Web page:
5 ways to take the stress out of school work
As children progress through primary school and approach the start of high school, a common theme that emerges among parents is the noticeable increase in homework. Anxiety can quickly ripple through the home as children resist what can feel like a daily chore, while parents start to question, can this be avoided? One certainty is that homework will continue to be a common part of the school experience, with some teachers focusing on building effective work habits and others emphasising mastery of content covered in class. As parents attempt to juggle a range of tactics in the hope to keep on top of teacher expectations and the curriculum, we’re here to lend some guidance! Here are 5 strategies designed for parents to help take the stress out of school work.
1. Keep communication with teachers open and frequent
Children whose parents are involved in their school community are typically more motivated and on top of their work at school. By taking part in your child’s activities and also staying aware of the wider school calendar, you’ll show them the value you place on education. By keeping an open dialogue with teachers, it will also mean you’re keeping informed of your children’s progress in school and if an issue does arise, you will be able to address it before it becomes a problem. A simple strategy is to meet the teacher and attend parent-teacher conferences regularly. If your child begins to show signs that new concepts or skills at school are challenging them, talk to your teacher about tactics that can be introduced during class before it becomes harder when the work comes home.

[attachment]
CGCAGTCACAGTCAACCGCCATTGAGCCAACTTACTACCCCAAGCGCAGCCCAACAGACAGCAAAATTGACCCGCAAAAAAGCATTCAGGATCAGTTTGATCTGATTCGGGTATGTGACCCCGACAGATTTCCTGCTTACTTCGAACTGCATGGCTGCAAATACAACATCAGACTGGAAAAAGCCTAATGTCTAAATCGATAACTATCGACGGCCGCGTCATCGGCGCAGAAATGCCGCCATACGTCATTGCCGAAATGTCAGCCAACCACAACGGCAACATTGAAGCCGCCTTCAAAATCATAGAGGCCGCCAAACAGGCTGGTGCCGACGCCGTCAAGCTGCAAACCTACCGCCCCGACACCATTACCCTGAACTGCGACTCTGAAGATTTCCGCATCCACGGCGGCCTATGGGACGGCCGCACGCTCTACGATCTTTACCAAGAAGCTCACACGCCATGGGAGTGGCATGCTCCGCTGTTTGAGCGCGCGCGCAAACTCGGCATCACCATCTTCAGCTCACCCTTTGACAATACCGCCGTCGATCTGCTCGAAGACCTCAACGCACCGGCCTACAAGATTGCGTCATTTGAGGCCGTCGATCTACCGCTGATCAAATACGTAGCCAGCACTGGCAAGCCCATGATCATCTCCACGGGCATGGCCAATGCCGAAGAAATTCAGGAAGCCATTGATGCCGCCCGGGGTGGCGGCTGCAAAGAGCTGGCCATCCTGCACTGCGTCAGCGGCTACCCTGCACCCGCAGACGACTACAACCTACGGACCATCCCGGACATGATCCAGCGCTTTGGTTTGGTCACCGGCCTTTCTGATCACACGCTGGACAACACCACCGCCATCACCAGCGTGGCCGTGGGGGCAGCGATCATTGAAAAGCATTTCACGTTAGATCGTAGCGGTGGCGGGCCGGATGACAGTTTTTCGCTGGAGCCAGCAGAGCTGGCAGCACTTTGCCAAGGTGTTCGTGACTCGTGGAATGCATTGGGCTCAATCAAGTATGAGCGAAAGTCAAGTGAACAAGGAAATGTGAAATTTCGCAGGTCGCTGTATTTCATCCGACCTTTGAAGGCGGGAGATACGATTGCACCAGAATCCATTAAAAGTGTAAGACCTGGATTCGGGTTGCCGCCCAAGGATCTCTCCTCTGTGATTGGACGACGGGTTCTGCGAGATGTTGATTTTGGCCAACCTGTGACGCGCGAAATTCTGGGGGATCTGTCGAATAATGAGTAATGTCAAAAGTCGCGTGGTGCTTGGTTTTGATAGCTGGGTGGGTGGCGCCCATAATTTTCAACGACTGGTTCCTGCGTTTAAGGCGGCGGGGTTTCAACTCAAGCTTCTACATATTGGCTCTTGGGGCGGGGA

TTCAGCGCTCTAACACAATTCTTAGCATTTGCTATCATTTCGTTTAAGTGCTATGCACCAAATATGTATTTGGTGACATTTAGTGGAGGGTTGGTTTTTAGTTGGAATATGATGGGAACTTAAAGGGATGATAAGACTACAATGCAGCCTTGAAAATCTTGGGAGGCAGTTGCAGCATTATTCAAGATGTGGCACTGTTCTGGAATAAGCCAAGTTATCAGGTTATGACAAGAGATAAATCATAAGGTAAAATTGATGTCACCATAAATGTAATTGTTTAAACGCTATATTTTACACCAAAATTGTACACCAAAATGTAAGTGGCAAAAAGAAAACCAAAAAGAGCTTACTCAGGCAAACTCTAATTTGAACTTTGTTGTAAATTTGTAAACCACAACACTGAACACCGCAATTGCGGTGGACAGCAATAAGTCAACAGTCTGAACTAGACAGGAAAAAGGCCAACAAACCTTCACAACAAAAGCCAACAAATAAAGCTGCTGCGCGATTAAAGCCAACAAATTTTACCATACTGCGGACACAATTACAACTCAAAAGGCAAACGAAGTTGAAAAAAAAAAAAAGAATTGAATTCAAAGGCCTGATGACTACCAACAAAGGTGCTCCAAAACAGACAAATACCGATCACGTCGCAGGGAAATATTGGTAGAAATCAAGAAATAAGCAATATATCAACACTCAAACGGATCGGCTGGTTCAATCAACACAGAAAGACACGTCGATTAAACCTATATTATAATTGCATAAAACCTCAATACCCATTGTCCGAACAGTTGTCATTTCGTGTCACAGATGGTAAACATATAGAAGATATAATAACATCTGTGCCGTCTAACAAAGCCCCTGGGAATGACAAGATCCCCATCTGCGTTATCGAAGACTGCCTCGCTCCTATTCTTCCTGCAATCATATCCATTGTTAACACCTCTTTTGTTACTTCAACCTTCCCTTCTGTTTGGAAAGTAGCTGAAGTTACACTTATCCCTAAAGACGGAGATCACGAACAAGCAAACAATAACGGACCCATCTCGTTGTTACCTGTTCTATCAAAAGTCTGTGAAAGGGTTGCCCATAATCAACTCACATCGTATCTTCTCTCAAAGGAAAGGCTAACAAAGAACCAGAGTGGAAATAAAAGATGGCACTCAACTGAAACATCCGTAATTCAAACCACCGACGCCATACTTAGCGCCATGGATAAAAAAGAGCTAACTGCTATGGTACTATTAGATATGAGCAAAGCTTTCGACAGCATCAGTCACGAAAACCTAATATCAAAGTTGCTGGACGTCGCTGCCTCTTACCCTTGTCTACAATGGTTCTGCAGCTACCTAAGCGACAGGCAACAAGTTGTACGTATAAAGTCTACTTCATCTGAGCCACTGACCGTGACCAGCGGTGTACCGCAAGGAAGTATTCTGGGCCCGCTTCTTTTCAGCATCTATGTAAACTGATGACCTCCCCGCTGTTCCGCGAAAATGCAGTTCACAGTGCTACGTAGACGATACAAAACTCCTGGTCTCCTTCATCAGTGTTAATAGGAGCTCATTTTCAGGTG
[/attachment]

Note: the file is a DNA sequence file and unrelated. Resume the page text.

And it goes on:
2. Role-model organisation and work habits
It goes without saying that for homework to be done efficiently, distractions around the house should be avoided. Allocating a homework station that’s equipped with necessary supplies (paper, pencils, eraser) and as far away as possible from distractions like TV should allow your child to remain focused without getting up out of their seat and losing their train of thoughts. By keeping homework to a routine time each day, it also teaches your child the power of planning and organisation; an activity like making a to-do list or schedule together reinforces this and can help them to gain habits that support the education as they progress through high school and into the workforce.
3. Be on hand to guide, but avoid doing the work
Staying nearby to give them a hand with homework or a school project shows your child that their homework is important to complete, but also confirms it is their responsibility to do so. Arguments can start when a child feels anxious about not understanding the work or how to go about finishing it. Try letting them know that you are there to help once they have attempted to solve the question themselves. A simple rule is, don’t rush to help them when they aren’t asking for your help, but give them enough time to do their assignment on their own. If you notice that they’re really struggling with the task, then offer your help.
4. Break the work into small tasks
Depending on the subject, homework can sometimes take the form of what looks like a complicated list of one task after the next. To make the work less daunting, try breaking down the tasks in the form of a tick box list. Your child can focus on one task at a time and most urgent things can be done first. We all know the satisfying feeling of crossing off completed tasks, and soon they’ll be looking for the next list!
5. Use targeted tuition to support classroom learning
A once-a-week tuition session with a thoughtfully crafted Maths or English program can help new concepts to sink in and provide essential practice for basic skills. A helpful tuition program will also link back to the topics your child is studying at school, so they reinforce classroom learning. Homework becomes fun (almost!) when your child knows what to do and how to do it.
If you’re worried about your child’s progress at school, or simply want to get ahead of their learning and study habits, you can start a conversation with the NumberWorks’nWords team today. Would you like to set up an assessment? Find the centre nearest to you.